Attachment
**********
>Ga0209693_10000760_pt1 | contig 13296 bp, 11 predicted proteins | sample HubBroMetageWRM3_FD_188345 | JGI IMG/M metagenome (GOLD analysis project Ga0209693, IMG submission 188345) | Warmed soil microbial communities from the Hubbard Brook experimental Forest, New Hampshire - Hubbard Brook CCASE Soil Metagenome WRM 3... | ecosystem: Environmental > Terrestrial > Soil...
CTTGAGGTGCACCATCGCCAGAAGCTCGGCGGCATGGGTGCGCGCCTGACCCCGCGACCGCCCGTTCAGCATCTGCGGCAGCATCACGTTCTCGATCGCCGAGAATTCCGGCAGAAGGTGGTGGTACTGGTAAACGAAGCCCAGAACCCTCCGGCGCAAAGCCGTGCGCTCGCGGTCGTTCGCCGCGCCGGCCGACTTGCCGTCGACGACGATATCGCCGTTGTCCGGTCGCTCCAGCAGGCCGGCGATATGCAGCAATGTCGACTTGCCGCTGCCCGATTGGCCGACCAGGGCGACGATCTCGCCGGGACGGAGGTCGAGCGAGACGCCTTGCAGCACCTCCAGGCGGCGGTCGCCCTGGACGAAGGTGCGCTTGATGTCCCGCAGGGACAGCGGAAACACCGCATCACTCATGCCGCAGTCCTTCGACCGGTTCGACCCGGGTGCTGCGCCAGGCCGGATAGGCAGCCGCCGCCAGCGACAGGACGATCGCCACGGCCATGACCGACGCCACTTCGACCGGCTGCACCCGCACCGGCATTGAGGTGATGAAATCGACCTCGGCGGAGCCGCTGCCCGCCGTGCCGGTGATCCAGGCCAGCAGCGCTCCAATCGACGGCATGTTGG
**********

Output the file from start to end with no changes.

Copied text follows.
>Ga0209693_10000760_pt1 | contig 13296 bp, 11 predicted proteins | sample HubBroMetageWRM3_FD_188345 | JGI IMG/M metagenome (GOLD analysis project Ga0209693, IMG submission 188345) | Warmed soil microbial communities from the Hubbard Brook experimental Forest, New Hampshire - Hubbard Brook CCASE Soil Metagenome WRM 3... | ecosystem: Environmental > Terrestrial > Soil...
CTTGAGGTGCACCATCGCCAGAAGCTCGGCGGCATGGGTGCGCGCCTGACCCCGCGACCGCCCGTTCAGCATCTGCGGCAGCATCACGTTCTCGATCGCCGAGAATTCCGGCAGAAGGTGGTGGTACTGGTAAACGAAGCCCAGAACCCTCCGGCGCAAAGCCGTGCGCTCGCGGTCGTTCGCCGCGCCGGCCGACTTGCCGTCGACGACGATATCGCCGTTGTCCGGTCGCTCCAGCAGGCCGGCGATATGCAGCAATGTCGACTTGCCGCTGCCCGATTGGCCGACCAGGGCGACGATCTCGCCGGGACGGAGGTCGAGCGAGACGCCTTGCAGCACCTCCAGGCGGCGGTCGCCCTGGACGAAGGTGCGCTTGATGTCCCGCAGGGACAGCGGAAACACCGCATCACTCATGCCGCAGTCCTTCGACCGGTTCGACCCGGGTGCTGCGCCAGGCCGGATAGGCAGCCGCCGCCAGCGACAGGACGATCGCCACGGCCATGACCGACGCCACTTCGACCGGCTGCACCCGCACCGGCATTGAGGTGATGAAATCGACCTCGGCGGAGCCGCTGCCCGCCGTGCCGGTGATCCAGGCCAGCAGCGCTCCAATCGACGGCATGTTGG